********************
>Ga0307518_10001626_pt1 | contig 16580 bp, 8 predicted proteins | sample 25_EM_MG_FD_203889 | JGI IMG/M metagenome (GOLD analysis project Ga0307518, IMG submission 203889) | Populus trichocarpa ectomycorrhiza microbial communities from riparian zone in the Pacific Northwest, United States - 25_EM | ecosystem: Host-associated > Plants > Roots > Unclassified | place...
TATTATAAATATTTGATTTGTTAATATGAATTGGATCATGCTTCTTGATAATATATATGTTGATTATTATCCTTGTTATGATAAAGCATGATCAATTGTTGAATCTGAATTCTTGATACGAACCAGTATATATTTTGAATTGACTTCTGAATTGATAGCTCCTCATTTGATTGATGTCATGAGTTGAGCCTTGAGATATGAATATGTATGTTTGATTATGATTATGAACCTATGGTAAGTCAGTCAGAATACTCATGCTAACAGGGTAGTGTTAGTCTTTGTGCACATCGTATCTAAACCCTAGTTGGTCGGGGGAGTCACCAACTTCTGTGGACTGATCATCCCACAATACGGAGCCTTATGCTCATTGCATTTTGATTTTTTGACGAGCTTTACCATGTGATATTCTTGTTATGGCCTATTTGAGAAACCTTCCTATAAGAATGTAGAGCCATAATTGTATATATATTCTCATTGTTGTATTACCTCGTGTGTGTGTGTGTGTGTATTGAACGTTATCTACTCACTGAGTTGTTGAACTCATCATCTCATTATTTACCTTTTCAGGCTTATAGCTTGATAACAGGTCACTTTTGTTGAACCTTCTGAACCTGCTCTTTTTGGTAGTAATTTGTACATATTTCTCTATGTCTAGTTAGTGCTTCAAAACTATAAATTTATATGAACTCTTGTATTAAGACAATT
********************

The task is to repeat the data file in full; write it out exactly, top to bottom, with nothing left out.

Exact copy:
>Ga0307518_10001626_pt1 | contig 16580 bp, 8 predicted proteins | sample 25_EM_MG_FD_203889 | JGI IMG/M metagenome (GOLD analysis project Ga0307518, IMG submission 203889) | Populus trichocarpa ectomycorrhiza microbial communities from riparian zone in the Pacific Northwest, United States - 25_EM | ecosystem: Host-associated > Plants > Roots > Unclassified | place...
TATTATAAATATTTGATTTGTTAATATGAATTGGATCATGCTTCTTGATAATATATATGTTGATTATTATCCTTGTTATGATAAAGCATGATCAATTGTTGAATCTGAATTCTTGATACGAACCAGTATATATTTTGAATTGACTTCTGAATTGATAGCTCCTCATTTGATTGATGTCATGAGTTGAGCCTTGAGATATGAATATGTATGTTTGATTATGATTATGAACCTATGGTAAGTCAGTCAGAATACTCATGCTAACAGGGTAGTGTTAGTCTTTGTGCACATCGTATCTAAACCCTAGTTGGTCGGGGGAGTCACCAACTTCTGTGGACTGATCATCCCACAATACGGAGCCTTATGCTCATTGCATTTTGATTTTTTGACGAGCTTTACCATGTGATATTCTTGTTATGGCCTATTTGAGAAACCTTCCTATAAGAATGTAGAGCCATAATTGTATATATATTCTCATTGTTGTATTACCTCGTGTGTGTGTGTGTGTGTATTGAACGTTATCTACTCACTGAGTTGTTGAACTCATCATCTCATTATTTACCTTTTCAGGCTTATAGCTTGATAACAGGTCACTTTTGTTGAACCTTCTGAACCTGCTCTTTTTGGTAGTAATTTGTACATATTTCTCTATGTCTAGTTAGTGCTTCAAAACTATAAATTTATATGAACTCTTGTATTAAGACAATT